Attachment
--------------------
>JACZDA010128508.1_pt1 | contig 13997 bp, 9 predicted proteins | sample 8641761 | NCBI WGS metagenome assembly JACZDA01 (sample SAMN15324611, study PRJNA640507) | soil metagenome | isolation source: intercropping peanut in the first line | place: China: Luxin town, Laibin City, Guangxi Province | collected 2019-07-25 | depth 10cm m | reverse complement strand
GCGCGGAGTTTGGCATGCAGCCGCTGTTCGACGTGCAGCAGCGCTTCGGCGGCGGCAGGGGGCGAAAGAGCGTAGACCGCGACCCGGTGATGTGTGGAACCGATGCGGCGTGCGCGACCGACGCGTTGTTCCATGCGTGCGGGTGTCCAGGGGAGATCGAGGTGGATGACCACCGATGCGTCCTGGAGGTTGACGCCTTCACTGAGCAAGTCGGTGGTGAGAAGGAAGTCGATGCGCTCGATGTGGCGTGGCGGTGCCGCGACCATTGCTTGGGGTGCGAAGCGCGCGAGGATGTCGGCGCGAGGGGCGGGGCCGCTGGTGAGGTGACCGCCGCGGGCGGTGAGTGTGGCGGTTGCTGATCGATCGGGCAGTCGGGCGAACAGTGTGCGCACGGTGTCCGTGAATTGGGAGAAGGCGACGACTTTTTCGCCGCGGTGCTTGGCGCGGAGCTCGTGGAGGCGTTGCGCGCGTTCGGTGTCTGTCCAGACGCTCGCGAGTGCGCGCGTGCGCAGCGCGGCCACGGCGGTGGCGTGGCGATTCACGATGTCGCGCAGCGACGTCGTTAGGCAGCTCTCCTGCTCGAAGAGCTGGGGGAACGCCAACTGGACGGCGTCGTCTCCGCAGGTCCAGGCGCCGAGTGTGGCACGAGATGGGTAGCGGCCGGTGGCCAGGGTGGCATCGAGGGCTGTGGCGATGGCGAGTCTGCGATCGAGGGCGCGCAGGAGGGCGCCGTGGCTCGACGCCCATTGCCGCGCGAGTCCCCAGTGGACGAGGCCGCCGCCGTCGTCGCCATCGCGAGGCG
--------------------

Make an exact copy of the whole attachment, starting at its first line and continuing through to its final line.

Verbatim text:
>JACZDA010128508.1_pt1 | contig 13997 bp, 9 predicted proteins | sample 8641761 | NCBI WGS metagenome assembly JACZDA01 (sample SAMN15324611, study PRJNA640507) | soil metagenome | isolation source: intercropping peanut in the first line | place: China: Luxin town, Laibin City, Guangxi Province | collected 2019-07-25 | depth 10cm m | reverse complement strand
GCGCGGAGTTTGGCATGCAGCCGCTGTTCGACGTGCAGCAGCGCTTCGGCGGCGGCAGGGGGCGAAAGAGCGTAGACCGCGACCCGGTGATGTGTGGAACCGATGCGGCGTGCGCGACCGACGCGTTGTTCCATGCGTGCGGGTGTCCAGGGGAGATCGAGGTGGATGACCACCGATGCGTCCTGGAGGTTGACGCCTTCACTGAGCAAGTCGGTGGTGAGAAGGAAGTCGATGCGCTCGATGTGGCGTGGCGGTGCCGCGACCATTGCTTGGGGTGCGAAGCGCGCGAGGATGTCGGCGCGAGGGGCGGGGCCGCTGGTGAGGTGACCGCCGCGGGCGGTGAGTGTGGCGGTTGCTGATCGATCGGGCAGTCGGGCGAACAGTGTGCGCACGGTGTCCGTGAATTGGGAGAAGGCGACGACTTTTTCGCCGCGGTGCTTGGCGCGGAGCTCGTGGAGGCGTTGCGCGCGTTCGGTGTCTGTCCAGACGCTCGCGAGTGCGCGCGTGCGCAGCGCGGCCACGGCGGTGGCGTGGCGATTCACGATGTCGCGCAGCGACGTCGTTAGGCAGCTCTCCTGCTCGAAGAGCTGGGGGAACGCCAACTGGACGGCGTCGTCTCCGCAGGTCCAGGCGCCGAGTGTGGCACGAGATGGGTAGCGGCCGGTGGCCAGGGTGGCATCGAGGGCTGTGGCGATGGCGAGTCTGCGATCGAGGGCGCGCAGGAGGGCGCCGTGGCTCGACGCCCATTGCCGCGCGAGTCCCCAGTGGACGAGGCCGCCGCCGTCGTCGCCATCGCGAGGCG